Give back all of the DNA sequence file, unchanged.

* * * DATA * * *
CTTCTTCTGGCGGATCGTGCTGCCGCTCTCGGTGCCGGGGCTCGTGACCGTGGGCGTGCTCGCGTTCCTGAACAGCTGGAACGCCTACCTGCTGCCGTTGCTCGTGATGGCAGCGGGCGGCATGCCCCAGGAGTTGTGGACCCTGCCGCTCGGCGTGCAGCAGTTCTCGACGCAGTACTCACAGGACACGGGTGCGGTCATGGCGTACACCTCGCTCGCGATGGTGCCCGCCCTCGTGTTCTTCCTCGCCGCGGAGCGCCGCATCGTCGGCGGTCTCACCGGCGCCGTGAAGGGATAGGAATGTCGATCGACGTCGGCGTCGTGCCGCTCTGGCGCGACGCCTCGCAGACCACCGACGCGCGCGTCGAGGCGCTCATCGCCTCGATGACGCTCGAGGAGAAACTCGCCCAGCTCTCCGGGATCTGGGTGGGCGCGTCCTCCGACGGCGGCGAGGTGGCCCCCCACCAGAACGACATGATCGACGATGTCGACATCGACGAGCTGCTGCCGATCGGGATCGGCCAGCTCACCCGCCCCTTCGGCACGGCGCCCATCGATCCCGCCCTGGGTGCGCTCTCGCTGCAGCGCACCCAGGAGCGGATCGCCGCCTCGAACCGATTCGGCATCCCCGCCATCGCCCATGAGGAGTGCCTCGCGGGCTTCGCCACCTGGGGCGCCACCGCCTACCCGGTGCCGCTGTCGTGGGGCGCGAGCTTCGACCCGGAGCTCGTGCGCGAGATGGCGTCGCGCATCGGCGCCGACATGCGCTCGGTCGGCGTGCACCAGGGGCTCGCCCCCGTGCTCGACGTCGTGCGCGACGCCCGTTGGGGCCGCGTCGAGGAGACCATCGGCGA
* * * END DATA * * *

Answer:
CTTCTTCTGGCGGATCGTGCTGCCGCTCTCGGTGCCGGGGCTCGTGACCGTGGGCGTGCTCGCGTTCCTGAACAGCTGGAACGCCTACCTGCTGCCGTTGCTCGTGATGGCAGCGGGCGGCATGCCCCAGGAGTTGTGGACCCTGCCGCTCGGCGTGCAGCAGTTCTCGACGCAGTACTCACAGGACACGGGTGCGGTCATGGCGTACACCTCGCTCGCGATGGTGCCCGCCCTCGTGTTCTTCCTCGCCGCGGAGCGCCGCATCGTCGGCGGTCTCACCGGCGCCGTGAAGGGATAGGAATGTCGATCGACGTCGGCGTCGTGCCGCTCTGGCGCGACGCCTCGCAGACCACCGACGCGCGCGTCGAGGCGCTCATCGCCTCGATGACGCTCGAGGAGAAACTCGCCCAGCTCTCCGGGATCTGGGTGGGCGCGTCCTCCGACGGCGGCGAGGTGGCCCCCCACCAGAACGACATGATCGACGATGTCGACATCGACGAGCTGCTGCCGATCGGGATCGGCCAGCTCACCCGCCCCTTCGGCACGGCGCCCATCGATCCCGCCCTGGGTGCGCTCTCGCTGCAGCGCACCCAGGAGCGGATCGCCGCCTCGAACCGATTCGGCATCCCCGCCATCGCCCATGAGGAGTGCCTCGCGGGCTTCGCCACCTGGGGCGCCACCGCCTACCCGGTGCCGCTGTCGTGGGGCGCGAGCTTCGACCCGGAGCTCGTGCGCGAGATGGCGTCGCGCATCGGCGCCGACATGCGCTCGGTCGGCGTGCACCAGGGGCTCGCCCCCGTGCTCGACGTCGTGCGCGACGCCCGTTGGGGCCGCGTCGAGGAGACCATCGGCGA